A man, having fallen in love with the wrong woman, is sent by the sultan himself on a diplomatic mission to a distant land as an ambassador. Stopping at a Viking village port to restock on supplies, he finds himself unwittingly embroiled in a quest to banish a mysterious threat in a distant Viking land.
During the reign of the Vikings, Kainan, a man from a far-off world, crash lands on Earth, bringing with him an alien predator known as the Moorwen. Though both man and monster are seeking revenge for violence committed against them, Kainan leads the alliance to kill the Moorwen by fusing his advanced technology with the Viking's Iron Age weaponry.
A ruthless mercenary renounces violence after learning his soul is bound for hell. When a young girl is kidnapped and her family slain by a sorcerer's murderous cult, he is forced to fight and seek his redemption slaying evil.
Max von Sydow,
A cultured diplomat joins a band of savage warriors in time to meet an even more fearsome enemy in this historical adventure. In 922 A.D., Ibn Fadlan (Antonio Banderas) is a Muslim emissary from Baghdad en route to meet with the King of Saqaliba when he is captured by a gang of Vikings. While Ibn and his people are intelligent and well-mannered, the Vikings are a rowdy and sometimes unpleasant lot, with an unquenchable appetite for food, alcohol, and women. However, in time he develops an understanding and respect for the Viking warriors and is welcomed into their society by their leader, Buliwyf. However, Ibn must now join them as they return to their homeland once they receive word of an invasion by a huge pack of bloodthirsty invaders who will destroy and eat anything in their path -- including the flesh of the men they have killed.
The Wendols throwing weapons are based on the Roman Plumbata. The Plumbata replaced the Roman Pilum (throwing spear) in early 4th century in Legionary Armies. See more »
The saber Ibn Fahdlan makes is a curved sword which is exclusively Turkish. Arabs at that time used straight swords similar to western broadswords. An Arab nobleman wouldn't know how to make one even if he had an anachronistic/exotic taste for Turkish cavalry sabers. Turkish style curved swords became fashionable in the Middle-East after large groups of Central Asian Turks began to be enlisted by Islamic armies later. See more »
Skeld the Superstitious:
[Ahmad Ibn Fahdlan shows off his new scimitar, whittled down from a Viking sword; Skeld shrugs]
Weath the Musician:
Give an Arab a sword, he makes a knife.
Ahmed Ibn Fahdlan:
[cuts through a thick wooden pole in one chop]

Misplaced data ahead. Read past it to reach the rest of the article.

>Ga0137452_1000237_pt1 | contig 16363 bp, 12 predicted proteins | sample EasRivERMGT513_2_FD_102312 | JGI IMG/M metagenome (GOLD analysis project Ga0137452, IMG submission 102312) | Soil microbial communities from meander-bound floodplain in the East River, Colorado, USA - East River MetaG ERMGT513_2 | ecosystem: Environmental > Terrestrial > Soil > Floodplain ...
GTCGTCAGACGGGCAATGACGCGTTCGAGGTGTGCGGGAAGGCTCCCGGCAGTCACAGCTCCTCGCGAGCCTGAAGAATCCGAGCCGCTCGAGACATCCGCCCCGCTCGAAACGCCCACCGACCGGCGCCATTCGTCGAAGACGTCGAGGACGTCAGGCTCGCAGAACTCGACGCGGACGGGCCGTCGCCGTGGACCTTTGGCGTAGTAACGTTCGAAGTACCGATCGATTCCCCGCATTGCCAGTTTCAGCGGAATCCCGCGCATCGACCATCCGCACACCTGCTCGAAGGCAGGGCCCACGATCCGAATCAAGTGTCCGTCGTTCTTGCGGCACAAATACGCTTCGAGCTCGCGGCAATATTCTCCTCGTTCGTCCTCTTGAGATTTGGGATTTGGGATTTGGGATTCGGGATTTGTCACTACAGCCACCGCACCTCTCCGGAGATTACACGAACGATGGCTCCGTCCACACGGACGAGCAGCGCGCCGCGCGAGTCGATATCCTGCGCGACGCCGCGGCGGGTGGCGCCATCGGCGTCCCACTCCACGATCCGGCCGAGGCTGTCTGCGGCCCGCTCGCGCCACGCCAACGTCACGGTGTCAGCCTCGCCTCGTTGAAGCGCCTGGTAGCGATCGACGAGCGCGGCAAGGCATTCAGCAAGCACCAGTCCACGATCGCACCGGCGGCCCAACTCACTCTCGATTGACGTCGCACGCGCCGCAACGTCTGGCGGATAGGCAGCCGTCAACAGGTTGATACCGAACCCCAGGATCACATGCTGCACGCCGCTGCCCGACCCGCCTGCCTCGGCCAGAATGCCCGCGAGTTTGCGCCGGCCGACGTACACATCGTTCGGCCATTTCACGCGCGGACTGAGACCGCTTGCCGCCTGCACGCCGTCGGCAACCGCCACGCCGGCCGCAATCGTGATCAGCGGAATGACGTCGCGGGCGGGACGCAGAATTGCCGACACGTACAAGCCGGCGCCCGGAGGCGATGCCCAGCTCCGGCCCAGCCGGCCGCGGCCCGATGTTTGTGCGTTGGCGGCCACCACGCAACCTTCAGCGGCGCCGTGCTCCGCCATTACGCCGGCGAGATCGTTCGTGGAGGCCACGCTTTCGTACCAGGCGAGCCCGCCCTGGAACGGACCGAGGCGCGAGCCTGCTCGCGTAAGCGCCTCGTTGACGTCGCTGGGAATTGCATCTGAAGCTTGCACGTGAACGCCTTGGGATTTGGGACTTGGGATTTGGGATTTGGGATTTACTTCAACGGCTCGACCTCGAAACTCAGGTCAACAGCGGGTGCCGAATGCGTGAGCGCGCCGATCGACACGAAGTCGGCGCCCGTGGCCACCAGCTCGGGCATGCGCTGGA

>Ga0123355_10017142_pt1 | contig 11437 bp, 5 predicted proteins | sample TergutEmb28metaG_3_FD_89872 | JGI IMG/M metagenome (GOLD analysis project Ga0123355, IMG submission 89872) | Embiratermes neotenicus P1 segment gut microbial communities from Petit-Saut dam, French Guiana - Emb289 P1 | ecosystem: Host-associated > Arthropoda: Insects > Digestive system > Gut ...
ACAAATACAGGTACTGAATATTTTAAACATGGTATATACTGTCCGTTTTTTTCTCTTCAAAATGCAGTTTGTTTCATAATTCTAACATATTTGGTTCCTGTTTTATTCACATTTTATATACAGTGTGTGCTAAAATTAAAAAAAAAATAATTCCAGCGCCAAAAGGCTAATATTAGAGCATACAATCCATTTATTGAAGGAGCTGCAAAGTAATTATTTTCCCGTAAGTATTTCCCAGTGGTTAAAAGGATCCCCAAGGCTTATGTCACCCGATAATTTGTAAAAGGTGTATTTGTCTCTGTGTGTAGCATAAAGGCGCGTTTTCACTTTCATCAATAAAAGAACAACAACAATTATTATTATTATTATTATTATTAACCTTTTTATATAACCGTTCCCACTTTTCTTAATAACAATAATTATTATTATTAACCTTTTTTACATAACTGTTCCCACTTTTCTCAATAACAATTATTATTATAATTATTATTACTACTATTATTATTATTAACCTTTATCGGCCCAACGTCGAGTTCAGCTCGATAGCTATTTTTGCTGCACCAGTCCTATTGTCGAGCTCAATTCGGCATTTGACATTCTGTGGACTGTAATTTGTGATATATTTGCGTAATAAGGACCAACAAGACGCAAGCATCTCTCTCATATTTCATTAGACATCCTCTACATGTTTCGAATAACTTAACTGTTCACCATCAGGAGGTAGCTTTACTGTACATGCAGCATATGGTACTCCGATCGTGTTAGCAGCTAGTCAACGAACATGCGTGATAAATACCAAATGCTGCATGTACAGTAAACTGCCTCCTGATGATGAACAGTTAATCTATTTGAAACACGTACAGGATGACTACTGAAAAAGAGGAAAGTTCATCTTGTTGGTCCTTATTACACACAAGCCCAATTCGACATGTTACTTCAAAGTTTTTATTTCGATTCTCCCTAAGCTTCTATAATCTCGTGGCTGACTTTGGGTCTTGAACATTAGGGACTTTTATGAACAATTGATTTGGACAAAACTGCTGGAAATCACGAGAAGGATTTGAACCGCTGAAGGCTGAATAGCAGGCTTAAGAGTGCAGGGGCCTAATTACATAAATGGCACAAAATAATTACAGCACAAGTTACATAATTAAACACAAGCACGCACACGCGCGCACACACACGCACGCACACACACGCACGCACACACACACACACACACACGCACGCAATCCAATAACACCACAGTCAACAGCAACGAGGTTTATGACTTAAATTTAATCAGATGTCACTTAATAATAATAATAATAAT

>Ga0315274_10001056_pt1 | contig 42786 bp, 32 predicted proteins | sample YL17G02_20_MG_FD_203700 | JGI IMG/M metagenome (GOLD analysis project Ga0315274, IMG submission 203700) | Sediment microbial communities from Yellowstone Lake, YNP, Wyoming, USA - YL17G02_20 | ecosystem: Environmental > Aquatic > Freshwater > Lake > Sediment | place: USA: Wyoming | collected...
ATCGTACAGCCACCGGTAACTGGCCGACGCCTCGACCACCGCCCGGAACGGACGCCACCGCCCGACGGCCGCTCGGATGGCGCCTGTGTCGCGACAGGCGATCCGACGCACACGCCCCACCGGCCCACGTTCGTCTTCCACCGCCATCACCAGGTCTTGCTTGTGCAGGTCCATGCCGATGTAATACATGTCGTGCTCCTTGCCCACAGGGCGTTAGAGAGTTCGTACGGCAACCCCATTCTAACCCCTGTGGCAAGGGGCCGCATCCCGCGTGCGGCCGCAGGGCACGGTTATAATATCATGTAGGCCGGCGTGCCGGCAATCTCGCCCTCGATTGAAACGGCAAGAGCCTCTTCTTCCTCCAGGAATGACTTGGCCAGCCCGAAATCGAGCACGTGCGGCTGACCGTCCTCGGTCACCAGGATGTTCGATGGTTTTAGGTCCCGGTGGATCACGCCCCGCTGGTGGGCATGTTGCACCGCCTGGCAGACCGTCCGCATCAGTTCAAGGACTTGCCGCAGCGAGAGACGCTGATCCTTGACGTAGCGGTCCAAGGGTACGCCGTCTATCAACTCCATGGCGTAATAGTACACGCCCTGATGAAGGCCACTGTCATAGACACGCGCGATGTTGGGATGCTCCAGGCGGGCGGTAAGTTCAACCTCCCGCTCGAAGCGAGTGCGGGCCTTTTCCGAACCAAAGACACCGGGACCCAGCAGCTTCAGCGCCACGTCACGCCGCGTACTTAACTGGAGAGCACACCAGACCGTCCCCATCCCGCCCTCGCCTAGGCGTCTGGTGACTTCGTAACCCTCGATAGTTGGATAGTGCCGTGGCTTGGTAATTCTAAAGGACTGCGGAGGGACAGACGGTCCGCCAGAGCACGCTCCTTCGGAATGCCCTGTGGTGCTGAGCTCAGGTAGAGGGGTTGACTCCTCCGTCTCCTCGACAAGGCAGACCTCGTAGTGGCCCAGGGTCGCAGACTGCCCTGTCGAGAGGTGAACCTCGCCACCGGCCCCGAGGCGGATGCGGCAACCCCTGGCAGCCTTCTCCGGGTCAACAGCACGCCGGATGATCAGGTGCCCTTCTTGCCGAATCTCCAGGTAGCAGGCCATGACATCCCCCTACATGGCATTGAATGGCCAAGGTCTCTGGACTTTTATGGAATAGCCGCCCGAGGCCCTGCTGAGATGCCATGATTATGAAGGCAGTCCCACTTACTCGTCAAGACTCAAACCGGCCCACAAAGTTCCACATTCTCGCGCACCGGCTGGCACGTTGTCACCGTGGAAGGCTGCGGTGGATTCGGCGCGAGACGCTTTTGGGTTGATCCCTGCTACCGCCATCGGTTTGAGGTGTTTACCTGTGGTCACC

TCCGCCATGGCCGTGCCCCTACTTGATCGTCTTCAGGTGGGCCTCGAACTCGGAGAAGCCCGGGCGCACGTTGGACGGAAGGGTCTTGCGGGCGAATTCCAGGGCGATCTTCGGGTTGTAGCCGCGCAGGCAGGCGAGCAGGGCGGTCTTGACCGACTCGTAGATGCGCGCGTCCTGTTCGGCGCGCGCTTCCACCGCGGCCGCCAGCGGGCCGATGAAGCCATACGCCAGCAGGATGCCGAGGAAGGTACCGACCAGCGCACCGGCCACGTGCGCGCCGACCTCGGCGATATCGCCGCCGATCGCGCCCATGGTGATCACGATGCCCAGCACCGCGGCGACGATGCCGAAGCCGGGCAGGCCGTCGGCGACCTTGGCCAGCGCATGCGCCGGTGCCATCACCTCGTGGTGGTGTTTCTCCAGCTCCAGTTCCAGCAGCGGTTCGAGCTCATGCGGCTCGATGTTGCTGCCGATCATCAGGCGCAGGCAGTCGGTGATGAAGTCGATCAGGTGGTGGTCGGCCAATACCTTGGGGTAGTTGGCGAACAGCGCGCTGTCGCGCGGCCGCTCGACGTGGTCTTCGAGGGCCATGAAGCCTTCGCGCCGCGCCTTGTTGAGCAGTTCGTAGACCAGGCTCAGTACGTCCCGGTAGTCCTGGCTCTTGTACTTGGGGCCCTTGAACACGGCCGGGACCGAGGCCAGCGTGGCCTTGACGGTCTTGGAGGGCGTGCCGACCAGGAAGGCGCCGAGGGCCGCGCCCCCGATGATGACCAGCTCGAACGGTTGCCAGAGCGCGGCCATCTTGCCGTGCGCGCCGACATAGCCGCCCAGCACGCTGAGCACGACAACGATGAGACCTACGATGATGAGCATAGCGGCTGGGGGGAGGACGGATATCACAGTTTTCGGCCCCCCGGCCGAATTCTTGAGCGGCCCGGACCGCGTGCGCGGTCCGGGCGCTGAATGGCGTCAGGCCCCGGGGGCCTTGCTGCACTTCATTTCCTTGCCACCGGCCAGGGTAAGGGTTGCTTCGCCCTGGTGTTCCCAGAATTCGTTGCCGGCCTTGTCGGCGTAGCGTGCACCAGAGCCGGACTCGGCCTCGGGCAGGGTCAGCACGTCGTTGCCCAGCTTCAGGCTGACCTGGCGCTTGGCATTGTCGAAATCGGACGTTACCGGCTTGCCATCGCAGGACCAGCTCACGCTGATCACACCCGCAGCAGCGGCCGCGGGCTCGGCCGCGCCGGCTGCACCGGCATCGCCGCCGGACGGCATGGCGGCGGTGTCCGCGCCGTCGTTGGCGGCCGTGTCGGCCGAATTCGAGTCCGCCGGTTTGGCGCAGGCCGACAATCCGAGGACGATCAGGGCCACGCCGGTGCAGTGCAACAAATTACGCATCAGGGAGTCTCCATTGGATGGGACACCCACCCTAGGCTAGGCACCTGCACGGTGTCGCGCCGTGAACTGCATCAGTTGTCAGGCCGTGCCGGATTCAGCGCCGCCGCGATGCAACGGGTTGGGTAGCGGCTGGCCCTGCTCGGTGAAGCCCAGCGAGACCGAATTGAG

[He tosses it into the air, twirls it around, then holds the blade to Weath's neck]
Weath the Musician:
When you die, can I give that to my daughter?
See more »
The original version, known as Eaters of the Dead and Directed by John McTiernan was originally 127 minutes and slated to be released in May of 1998. But when the film failed test screenings Michael Crichton took over the project and reshot and added new material to the film. He was also involved with the reediting of the film as well and rejected composer Graeme Revell's hour long score. This version of the film has not been seen publicly. See more »
Scandinavian myths and mysteries, brought in a very decent way.
I guess every region has its own legends and saga's, but I've always found the Scandinavian legends about trolls, monsters and ghosts even more intriguing and interesting as ours. It's no wonder that these people have created these legends once. If you've been there and if you've seen the impressive nature with its immense forests and lakes, the fact that the sun never rises in winter and stays 24 hours a day in summer... makes it easy to understand why this is the land of such creatures.
The movie tells the story of an Arab courtier / diplomat who was sent to the barbaric North as a punishment for falling in love with the wrong woman. In AD 922, this could be seen as an execution, because there was no way he would return (it's the same reason why the Catholic Church sent people who had committed awful sins, as pilgrims from our region to Santiago De Compostella in Spain). When they are about to get robbed and killed somewhere in the fields, they manage to escape and accidentally stumble upon a group of Vikings, which saves their lives, because the Barbarians are terrified of these vicious warriors from the North. They soon get befriended and are able to stay with the Vikings, when a young boy, a messenger from the North, comes to the Vikings to ask for help. In their home country many people die because of "an evil whose name should not be pronounced". They consult an oracle who tells them that they should send 13 warriors, but that one of them shouldn't be a Viking. The Arab, however not believing that these mythical creatures from the forests really exist, joins them in their battle against the Wendol...
Normally I'm not too much of a fan of Antonio Banderas' work, but this time I really liked him as the Arab with the impressive name of Ahmed Ibn Fahdlan Ibn Al Abbas Ibn Rashid Ibn Hamad (I guess you better don't try to say that 10 times in a row). The other actors all did a very good job as well, even though I have to admit that I've never heard of most of them before.
The story is nice and well written, the way it was all shot is done properly and overall I must say that I really enjoyed watching this movie. I'm sure that many will not agree, but personally I liked it more than the "The Lord of the Rings" movies. I like legends and mystery in movies and this movie gave me both. I give it a 7.5/10.
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